January 7, 2020. One week into this new year, new decade … one I have anticipated for its promise of transition in my personal life. I go through a month-long process each December focusing forward and creating a mandala to guide the coming year. I named 2020 Navigate Uncertainty given mid-year expectations. Well … 2020 is showing its character up-front, in this first week!
We were camped at Lake Mineral Wells State Park (west of Fort Worth TX) when 2020 arrived. Image (from my Austin yard) is last night’s sunset in west … behind it a cloudless eastern sky dominated by a high bulging moon.
June 6, 2018. A landscape chore neglected several years taught me a few things. Our suburban backyard is “yard” surrounded by a U-shaped “dog run”. Chain link fencing (once part of a cat fence-in of “yard”) proves an inviting trellis. Over the years we’ve planted deliberately while battling such as wild grape, cat brier, and a good many unknowns. Uncensored, Moonseed vine and Virginia creeper took over the section of chain link beside the back porch. Beyond, in what’s now the Labrador’s run between chain-link and wooden privacy fences, Mexican petunia (Ruellia) flourishes. I love those blooms – enough to tackle downing a mass of vines.
But I was in for a rude awakening: I was ripping down beauty in its own right, albeit not showy like Ruellia.
May 18, 2018. Transitions happen, ready or not. I wasn’t. This is day eleven of our new indoor-only cat living the outdoor-only lifestyle. I’ll spare details, but she violated Gary’s tolerance one too many times. This has been harder on me than on the cat, but I am observing her absolute glee with the outdoors and coming around to interpreting her plaintive meows as less complaint than plea for me to join her out there!
All changes again when we begin summer travels. Both cats will be indoors for the duration. Both will be very ready to explore the yard when we return. And perhaps at that point, the older cat and younger cat will share in-and-out privileges equally. I have fingers crossed. But I am open to the possibility that this little catalyst may have yet more to teach me.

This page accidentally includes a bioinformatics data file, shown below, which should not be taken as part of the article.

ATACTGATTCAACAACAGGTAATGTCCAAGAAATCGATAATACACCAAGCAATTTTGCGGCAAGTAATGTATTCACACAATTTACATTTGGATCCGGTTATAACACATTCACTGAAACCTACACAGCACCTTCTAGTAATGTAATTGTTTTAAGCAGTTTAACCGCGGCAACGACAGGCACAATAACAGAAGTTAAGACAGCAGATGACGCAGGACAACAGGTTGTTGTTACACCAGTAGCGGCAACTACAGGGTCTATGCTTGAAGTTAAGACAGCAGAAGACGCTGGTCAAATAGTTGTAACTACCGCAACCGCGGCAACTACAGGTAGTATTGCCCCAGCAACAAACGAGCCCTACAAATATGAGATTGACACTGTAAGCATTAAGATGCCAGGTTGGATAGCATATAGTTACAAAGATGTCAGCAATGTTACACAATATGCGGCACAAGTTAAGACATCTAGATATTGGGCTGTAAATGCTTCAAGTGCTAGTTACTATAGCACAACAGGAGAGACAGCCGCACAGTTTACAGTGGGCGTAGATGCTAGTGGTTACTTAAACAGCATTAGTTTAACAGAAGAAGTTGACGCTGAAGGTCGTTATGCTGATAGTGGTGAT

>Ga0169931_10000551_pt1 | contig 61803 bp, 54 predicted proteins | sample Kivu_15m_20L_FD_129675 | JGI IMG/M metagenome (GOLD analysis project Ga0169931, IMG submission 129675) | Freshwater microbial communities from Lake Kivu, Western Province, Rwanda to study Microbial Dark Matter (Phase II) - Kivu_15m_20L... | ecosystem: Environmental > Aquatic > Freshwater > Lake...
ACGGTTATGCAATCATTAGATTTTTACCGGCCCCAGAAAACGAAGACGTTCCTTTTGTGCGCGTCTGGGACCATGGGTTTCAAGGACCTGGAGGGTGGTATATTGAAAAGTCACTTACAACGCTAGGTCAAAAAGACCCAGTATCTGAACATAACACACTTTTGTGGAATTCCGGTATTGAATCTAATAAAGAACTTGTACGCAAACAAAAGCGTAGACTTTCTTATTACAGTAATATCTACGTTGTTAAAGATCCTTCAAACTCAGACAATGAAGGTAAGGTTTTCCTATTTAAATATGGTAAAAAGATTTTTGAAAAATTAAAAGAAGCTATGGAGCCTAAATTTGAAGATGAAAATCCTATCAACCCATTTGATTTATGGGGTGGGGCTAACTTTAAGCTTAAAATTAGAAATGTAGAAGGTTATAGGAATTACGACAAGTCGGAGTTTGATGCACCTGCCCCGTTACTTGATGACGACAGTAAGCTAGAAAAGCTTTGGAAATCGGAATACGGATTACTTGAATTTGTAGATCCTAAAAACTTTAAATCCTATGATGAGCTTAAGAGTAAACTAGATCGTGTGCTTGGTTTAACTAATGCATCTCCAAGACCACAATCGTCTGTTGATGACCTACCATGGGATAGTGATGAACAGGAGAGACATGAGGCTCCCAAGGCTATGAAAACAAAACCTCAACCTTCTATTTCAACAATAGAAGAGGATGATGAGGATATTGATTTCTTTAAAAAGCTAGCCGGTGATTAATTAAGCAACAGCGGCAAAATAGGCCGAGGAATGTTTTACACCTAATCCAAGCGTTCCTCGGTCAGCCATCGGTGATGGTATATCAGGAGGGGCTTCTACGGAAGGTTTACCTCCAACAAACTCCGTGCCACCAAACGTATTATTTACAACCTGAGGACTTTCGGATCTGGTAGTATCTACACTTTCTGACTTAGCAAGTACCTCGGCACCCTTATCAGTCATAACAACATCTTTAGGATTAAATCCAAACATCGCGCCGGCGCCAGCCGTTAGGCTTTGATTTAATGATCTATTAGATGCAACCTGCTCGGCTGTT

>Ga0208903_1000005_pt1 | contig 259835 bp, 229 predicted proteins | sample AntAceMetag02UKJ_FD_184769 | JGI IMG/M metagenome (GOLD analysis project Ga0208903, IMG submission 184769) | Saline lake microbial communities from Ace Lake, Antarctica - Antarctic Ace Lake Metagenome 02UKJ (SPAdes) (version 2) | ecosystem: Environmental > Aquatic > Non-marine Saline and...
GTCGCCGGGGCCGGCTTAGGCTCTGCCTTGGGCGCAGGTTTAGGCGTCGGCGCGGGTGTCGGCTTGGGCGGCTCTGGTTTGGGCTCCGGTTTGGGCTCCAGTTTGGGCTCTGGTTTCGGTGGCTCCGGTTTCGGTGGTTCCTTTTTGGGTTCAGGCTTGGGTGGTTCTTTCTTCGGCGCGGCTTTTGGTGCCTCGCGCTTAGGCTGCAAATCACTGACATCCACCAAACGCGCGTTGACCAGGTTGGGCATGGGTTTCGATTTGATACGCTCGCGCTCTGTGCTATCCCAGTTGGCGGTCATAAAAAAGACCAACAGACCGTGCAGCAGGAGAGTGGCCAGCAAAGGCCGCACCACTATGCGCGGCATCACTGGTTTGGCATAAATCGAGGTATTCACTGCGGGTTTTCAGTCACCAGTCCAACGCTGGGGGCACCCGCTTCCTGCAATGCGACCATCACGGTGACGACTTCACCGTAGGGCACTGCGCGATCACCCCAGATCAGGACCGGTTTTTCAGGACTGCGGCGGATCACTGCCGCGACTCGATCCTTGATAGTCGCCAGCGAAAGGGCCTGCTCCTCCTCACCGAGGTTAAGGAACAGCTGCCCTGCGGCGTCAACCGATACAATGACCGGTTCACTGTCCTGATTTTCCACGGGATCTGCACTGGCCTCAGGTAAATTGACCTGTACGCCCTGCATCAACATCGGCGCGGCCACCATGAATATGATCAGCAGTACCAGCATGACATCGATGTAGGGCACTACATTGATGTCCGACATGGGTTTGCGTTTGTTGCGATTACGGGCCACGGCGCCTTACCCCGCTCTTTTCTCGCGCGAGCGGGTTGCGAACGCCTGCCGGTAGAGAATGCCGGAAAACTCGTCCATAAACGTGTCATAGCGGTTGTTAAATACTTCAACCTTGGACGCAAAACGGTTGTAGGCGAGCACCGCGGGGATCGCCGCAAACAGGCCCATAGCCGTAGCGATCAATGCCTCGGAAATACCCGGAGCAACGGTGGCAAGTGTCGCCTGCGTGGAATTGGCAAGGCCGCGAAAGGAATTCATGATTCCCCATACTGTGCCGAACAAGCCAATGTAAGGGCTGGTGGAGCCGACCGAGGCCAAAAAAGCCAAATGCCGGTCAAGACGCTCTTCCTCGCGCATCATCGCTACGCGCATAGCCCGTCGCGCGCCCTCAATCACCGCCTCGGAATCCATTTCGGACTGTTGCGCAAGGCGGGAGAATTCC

This image I created for the 2010 Gathering of Circles – http://www.gatheringofcircles.com
January 11, 2018. It’s been a little over five years since I slipped my left wrist into the silicone band bearing the wisdom Celebrate What’s Right With The World – motto of Dewitt Jones, photographer and philosopher. I’d just spent a week “on Molokai time” recalibrating with Dewitt and others. I wondered how long the band might last. At least five years: the one I am retiring to my altar shows no wear until placed on top of a new one. Then I can see it has thinned, which explains sometimes slipping off.
2012 held a pair of life-changing encounters. A week with Mr. Poetic Medicine, John Fox, in Canyon De Chelly broke me open. Mother Nature delivered a Vision Quest where I’d anticipated just poetry and nature appreciation. I came home wobbly, at best. Within days, notice of a Dewitt Jones workshop on Molokai slid into view, and I signed up on the spot. I was a fan of Dewitt’s philosophy from videos in wisdom classes. With crossed fingers, I began another adventure. Getting to Molokai felt a lot like another Vision Quest, but the Island way and the people (once there!) were what I needed. I will never forget returning, standing outside the Austin airport waiting to be picked up, unable to contain my smiles, eager to say THANK YOU! to the one picking me up (the one who put up with me after Canyon de Chelly!)
November 29, 2017. I love to wander the aisles of hardware stores, or Home Depot. Usually I have a problem on my mind, looking for some fix. But I can be sidetracked by a gizmo with no apparent use. Like the day I found the goddess, thinking she would never set posts!
The new power line to the tiny house my daughter is building needed to be elevated, visible above grasses soon to regrow from recent mow. Though others had previously borrowed the goddess for such, this was my first post thrusting. Impressive.
(Yet I continue to revere her for hue and curve aesthetics.)
August 27, 2017. Hurricane Harvey has come to visit Texas, moving inland to squat over family land near Cuero. My mind races back to youthful times when the Guadalupe River overflowed and those who lived out in the country could not get to town for days and days. I worry for relatives still on the family land, as well as relatives in Houston. Houston, already flooded, is the projected target for Harvey’s meander away from Cuero.
Within Harvey’s outer rain bands (5+ inches measly compared to up-to-40 inches predicted for Houston), I mourn the uprooted live oak next door and cringe as images of flooded Houston roadways pour across my computer screen. Houston is the 4th largest city in the U.S. To evacuate that many people is next-to-impossible. Last time they tried (Hurricane Rita) more people died on the jammed roadways than in the city behind them. I am oddly sympathetic with Houston’s mayor, now taking all sorts of flack for his earlier direction to hunker down vs. evacuate. He saw only two imperfect options. Could there have been other choices? Houston is a lesson-occurring – conclusions still beyond view.
With all this stirring my mind, I uncovered this 2013 poem in a pile on my desk. A spark of synchronicity! The image is from recent camping near Cloudcroft NM.
February 27, 2017. I’m stepping back into 2007 for this image and poem, which feel appropriate given prevalent prickly agitation. This image was taken on Alamo Mountain, near El Paso, on a hike to view ancient rock art images left by a culture challenged daily with adversity. Perhaps we, too, will learn to live with constant conflict. But maybe we can bridge polarized opinions – it’s a challenge worth considering.